Finding your orientation and the perceptual upright in (and
off) this crazy mixed up world.
What's up? The orientation in which we expect
polarized objects to be ('upright')? Or the perceived direction
of gravity? We
could choose either depending on the situation and the instructions.
These directions turn out not necessarily to be aligned although
both depend on visual cues, the orientation of your body (where
your head is) and gravity. In this talk I will describe how we
can measure these directions and how these cues are combined
to produce them - it turns out not to be entirely predicable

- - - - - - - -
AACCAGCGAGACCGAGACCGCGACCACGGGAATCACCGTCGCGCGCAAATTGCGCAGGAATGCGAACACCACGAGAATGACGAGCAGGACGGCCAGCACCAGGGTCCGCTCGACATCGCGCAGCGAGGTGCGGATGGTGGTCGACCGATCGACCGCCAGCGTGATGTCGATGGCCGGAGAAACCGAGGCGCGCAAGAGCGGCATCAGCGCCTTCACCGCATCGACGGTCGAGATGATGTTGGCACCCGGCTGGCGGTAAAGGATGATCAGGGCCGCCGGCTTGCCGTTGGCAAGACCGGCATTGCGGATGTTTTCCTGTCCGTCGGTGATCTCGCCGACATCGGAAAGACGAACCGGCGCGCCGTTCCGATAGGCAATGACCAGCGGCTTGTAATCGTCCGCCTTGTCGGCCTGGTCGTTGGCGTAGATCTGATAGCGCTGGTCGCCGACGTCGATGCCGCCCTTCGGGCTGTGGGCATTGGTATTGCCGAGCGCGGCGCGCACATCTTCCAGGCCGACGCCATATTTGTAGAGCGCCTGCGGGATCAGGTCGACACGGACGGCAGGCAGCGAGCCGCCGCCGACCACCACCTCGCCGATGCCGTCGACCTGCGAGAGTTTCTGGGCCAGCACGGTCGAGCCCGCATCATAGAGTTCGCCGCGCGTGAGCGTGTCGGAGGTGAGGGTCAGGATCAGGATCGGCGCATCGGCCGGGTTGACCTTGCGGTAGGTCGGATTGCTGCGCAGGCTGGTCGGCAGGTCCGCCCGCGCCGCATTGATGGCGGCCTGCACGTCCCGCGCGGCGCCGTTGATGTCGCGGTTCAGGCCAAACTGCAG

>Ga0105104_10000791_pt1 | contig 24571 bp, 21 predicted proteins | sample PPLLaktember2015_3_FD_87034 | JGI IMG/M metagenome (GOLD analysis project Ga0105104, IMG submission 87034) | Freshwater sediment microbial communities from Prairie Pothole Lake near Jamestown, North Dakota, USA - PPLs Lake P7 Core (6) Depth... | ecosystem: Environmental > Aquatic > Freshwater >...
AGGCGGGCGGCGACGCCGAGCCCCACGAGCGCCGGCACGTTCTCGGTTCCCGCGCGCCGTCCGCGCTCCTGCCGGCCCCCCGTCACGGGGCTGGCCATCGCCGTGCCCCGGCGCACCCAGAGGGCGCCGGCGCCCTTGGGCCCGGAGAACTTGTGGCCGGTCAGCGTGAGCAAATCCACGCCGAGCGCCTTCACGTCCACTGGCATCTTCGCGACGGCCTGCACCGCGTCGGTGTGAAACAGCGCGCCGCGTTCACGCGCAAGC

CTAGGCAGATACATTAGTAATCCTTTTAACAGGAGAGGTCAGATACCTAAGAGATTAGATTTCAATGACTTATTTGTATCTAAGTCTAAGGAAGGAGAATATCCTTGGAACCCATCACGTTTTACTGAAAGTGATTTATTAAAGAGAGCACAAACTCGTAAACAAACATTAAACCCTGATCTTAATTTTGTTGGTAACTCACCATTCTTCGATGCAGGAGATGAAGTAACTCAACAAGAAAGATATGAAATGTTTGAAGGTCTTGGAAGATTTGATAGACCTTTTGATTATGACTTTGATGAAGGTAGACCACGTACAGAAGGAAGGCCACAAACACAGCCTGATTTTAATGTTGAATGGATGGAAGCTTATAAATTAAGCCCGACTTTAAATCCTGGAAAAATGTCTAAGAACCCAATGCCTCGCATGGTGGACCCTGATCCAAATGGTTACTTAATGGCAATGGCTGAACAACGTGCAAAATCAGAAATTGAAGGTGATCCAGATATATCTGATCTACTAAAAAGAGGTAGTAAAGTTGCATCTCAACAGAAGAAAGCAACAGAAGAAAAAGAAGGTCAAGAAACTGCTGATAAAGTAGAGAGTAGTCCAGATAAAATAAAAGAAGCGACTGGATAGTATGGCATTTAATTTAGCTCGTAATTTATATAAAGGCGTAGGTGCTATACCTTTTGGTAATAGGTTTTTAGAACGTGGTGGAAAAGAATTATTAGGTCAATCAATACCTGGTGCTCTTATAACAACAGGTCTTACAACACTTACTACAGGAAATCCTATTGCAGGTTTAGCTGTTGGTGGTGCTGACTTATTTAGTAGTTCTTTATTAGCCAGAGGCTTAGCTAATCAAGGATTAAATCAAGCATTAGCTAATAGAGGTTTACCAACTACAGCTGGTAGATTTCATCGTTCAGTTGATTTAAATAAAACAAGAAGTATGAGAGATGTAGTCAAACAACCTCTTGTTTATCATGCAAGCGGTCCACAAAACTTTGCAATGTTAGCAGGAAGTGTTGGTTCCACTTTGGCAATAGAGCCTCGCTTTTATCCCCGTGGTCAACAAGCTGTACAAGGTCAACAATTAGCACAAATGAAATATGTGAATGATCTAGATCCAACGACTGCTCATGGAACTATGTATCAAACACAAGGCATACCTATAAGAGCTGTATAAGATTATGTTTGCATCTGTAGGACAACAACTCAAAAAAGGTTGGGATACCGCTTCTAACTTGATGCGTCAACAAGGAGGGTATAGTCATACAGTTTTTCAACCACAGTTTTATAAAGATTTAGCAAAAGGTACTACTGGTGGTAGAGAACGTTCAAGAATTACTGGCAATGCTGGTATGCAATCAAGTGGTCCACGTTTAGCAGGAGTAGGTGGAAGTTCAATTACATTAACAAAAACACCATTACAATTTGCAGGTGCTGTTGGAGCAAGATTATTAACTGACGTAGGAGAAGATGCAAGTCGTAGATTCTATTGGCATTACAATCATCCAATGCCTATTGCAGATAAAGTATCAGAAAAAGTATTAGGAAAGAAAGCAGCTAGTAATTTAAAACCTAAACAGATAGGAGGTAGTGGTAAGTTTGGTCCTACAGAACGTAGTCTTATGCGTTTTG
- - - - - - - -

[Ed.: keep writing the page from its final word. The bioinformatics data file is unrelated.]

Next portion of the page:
from the reliability of the cues. I will then dissect, using
the flexibility of virtual reality, the visual cues we use to
identify the roles of the structure (the walls, floor and ceiling
- low spatial frequencies - dorsal pathways) and the contents
(objects and furniture within the environment - high spatial
frequencies - ventral pathways). And by the way, what's the 'floor'
anyway? What is the contribution of the room's structural features
and the orientations of gravity and the body to the perception
of which surface this is? These sorts of questions are particularly
germane in ambiguous environments when one or more of the cues
are taken away. In space no-one can hear you scream.